Re: Is Object storage really appropriate for 100+ PB stores?
[Disclaimer for others than Chris: I work for Scality, Object Storage vendor]
I think there is a need out there for object storage. The problem is that I think it's hard to contradict that argument if you're focused on that technology (ie. with one of the vendors), but if you're not, it's much easier to dismiss it completely. My point is that there ARE projects out there in the hundreds of PBs. For those going to Tape (Like CERN or NCSA), I'm not entirely sure if it's because of a lack of good marketing/sales from the Object Storage vendors or because tape has a real competitive advantage (Technically, or financially, or both).
I am almost convinced that it's the former. And I think that i'm not the only one in the Object Storage world, as I pointed out in our blog: http://www.scality.com/the-object-storage-summit/ - Most of us object storage vendors see the way people perceive our technology as something that could be improved. A lot.
I am convinced that Object-based storage is the future for unstructured data. One of the point you're bringing in your article is that "The El Reg storage desk is cynical because no company is actually storing hundreds of petabytes of data in billions of files inside a single namespace across hundreds of data centres."
It is true that there are no publicly known storage infrastructure that are spread across hundreds of sites. But the reason for this is that i think it will never really happen. "Data Gravity" from Dave Mccrory is completely at play here. Applications can be moved easier than data. But we can also only replicate subsets of data.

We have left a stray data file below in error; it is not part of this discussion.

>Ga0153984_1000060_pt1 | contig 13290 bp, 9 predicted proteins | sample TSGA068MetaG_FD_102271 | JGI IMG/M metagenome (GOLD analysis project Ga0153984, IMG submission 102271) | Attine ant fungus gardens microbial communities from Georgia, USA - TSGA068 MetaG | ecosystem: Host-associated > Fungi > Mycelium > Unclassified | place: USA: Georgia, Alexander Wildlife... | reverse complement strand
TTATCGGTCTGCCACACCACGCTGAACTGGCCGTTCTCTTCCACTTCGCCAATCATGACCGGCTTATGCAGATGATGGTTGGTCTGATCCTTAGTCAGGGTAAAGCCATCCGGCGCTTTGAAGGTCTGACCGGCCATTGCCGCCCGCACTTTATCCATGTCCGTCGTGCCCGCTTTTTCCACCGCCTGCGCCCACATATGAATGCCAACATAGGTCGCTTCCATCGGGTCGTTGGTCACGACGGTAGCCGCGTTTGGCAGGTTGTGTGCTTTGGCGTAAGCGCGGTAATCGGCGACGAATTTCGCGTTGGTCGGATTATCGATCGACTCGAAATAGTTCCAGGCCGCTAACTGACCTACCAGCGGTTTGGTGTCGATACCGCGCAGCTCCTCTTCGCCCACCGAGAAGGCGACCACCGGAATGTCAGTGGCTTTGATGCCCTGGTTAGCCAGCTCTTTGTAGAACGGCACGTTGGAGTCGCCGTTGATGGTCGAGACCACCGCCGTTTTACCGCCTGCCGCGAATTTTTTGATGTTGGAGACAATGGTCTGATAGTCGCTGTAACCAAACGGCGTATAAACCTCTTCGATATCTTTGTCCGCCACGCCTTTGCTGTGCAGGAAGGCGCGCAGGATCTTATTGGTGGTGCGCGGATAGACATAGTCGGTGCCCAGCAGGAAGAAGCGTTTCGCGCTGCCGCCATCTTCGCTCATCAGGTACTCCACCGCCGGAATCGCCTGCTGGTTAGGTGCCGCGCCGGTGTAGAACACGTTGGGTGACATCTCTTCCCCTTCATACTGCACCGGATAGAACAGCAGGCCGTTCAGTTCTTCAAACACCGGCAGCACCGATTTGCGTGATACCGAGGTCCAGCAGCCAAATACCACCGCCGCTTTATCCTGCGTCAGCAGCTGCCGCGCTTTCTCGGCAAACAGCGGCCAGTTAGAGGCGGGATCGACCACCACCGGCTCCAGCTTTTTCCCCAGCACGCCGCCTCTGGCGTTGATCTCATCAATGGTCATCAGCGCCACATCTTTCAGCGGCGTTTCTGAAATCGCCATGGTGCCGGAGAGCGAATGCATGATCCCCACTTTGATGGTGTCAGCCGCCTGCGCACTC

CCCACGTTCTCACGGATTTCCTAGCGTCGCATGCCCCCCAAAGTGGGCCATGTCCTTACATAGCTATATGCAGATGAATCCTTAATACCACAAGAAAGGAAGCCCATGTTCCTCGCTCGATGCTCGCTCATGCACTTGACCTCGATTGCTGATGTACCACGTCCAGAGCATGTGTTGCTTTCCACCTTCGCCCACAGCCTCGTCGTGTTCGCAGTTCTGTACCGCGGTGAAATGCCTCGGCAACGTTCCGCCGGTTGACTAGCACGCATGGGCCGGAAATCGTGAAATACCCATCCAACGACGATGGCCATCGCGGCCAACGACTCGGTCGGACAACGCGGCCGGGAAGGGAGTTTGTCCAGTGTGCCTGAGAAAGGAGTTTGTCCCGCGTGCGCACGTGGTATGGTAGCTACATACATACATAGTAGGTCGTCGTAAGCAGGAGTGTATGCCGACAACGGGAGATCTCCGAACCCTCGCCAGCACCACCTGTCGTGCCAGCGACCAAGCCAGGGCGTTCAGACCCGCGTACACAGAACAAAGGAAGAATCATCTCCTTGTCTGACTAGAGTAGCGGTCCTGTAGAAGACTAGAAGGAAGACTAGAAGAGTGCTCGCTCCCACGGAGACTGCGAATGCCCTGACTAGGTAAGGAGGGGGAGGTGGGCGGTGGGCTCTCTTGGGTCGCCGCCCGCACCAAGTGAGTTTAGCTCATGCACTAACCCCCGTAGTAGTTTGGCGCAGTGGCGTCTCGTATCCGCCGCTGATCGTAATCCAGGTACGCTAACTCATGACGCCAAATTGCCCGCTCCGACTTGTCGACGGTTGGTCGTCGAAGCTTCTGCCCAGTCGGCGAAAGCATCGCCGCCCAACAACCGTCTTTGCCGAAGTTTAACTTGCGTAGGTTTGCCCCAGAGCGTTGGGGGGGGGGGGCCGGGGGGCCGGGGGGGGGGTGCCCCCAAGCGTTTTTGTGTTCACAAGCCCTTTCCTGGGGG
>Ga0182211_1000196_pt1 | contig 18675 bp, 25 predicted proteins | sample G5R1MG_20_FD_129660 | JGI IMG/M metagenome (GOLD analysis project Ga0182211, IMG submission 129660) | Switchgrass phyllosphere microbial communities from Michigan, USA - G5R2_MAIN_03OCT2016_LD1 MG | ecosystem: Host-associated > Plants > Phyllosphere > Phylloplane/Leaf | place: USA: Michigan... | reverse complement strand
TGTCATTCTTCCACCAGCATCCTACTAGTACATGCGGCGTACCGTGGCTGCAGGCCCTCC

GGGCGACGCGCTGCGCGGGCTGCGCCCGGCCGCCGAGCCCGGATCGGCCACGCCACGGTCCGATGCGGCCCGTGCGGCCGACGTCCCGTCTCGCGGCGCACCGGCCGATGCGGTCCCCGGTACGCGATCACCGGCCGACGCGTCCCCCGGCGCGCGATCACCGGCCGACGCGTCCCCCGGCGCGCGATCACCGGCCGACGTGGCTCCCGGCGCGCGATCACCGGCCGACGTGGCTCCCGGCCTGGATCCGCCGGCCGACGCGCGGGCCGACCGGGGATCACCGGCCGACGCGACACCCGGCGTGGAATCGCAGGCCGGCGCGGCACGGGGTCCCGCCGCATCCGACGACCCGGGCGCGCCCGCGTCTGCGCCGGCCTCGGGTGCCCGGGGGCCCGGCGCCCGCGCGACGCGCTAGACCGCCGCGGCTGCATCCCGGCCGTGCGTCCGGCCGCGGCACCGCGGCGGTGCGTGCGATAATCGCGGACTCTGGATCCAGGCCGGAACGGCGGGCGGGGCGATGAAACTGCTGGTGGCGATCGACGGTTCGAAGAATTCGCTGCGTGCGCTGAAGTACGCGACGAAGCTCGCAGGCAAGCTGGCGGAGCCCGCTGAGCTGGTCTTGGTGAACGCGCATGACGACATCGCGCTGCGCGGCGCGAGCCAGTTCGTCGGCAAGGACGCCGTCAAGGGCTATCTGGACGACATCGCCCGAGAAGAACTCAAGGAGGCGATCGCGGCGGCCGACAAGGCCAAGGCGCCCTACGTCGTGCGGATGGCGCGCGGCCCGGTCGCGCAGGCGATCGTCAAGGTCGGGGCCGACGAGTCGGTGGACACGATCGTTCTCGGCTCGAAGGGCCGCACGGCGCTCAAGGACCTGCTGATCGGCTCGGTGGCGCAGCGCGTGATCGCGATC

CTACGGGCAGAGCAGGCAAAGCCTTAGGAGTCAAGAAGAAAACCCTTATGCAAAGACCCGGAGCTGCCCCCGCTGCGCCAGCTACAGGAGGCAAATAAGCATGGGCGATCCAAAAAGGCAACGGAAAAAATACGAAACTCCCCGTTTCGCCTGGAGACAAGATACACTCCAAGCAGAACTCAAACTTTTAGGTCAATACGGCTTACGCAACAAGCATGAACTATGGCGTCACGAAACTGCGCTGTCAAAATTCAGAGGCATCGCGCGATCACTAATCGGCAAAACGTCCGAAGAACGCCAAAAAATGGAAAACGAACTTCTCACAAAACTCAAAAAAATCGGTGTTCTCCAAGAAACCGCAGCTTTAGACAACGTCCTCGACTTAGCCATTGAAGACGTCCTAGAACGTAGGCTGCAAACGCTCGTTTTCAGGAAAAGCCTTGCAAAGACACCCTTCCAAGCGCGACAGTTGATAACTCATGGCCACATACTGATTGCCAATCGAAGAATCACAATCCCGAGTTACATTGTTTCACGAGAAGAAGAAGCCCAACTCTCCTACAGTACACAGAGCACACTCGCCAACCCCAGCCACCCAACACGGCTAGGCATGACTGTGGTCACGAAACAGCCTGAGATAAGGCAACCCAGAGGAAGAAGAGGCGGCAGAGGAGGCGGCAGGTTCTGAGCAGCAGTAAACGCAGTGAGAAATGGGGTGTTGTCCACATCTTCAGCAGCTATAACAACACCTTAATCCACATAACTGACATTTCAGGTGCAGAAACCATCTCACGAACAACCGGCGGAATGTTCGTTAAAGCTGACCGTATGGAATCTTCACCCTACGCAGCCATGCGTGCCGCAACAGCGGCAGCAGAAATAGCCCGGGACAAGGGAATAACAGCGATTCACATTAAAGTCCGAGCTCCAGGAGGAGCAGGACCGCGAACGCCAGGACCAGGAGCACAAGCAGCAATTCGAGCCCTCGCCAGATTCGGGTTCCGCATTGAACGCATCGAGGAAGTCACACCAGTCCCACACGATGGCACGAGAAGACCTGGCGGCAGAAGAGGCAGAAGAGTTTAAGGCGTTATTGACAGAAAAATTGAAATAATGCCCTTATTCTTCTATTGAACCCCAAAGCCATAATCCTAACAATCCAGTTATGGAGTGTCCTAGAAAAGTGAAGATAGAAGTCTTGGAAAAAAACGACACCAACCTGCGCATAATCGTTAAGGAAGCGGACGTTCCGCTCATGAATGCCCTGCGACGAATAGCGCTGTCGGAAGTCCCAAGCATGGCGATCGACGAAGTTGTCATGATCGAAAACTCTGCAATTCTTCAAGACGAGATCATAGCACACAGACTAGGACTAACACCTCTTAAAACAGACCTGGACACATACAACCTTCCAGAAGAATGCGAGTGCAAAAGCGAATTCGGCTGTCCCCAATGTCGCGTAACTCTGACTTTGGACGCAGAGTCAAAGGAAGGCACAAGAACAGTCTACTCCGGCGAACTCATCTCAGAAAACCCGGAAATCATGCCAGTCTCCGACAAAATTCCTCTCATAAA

My vision of this is that we will see a lot of large data stores replicated across a few sites for redundancy, failover and whatnot. For processing the data, workloads will be moved to those sites; for data access, smaller sets of data will be replicated to other sites closer to the end-user to improve latency to the end user. This will involve a lot of new technology in terms of usage patterns and analysis to make sure that the data is there when the user wants it. I hate to bring it it here because it's really over-hyped these days, but some aspects of Big Data will be involved in this to move the right data in advance of users actually requesting it.
We don't have this technology yet. However, there is no doubt that we have the technology to "store hundreds of petabytes of data in billions of files inside a single namespace" with Object Storage today . These will grow to hundreds of ExaBytes in the next 10 years, and Technology will be built up on top of it to make it available to the application and/or end-users in the best way possible (moving workloads or data subsets, to optimize latency, security, bandwidth, processing power ....).
It is really going to be an incredible journey to go there from here, and such an interesting time to be in the industry.
I'd be happy to hear what you think about my rant ;)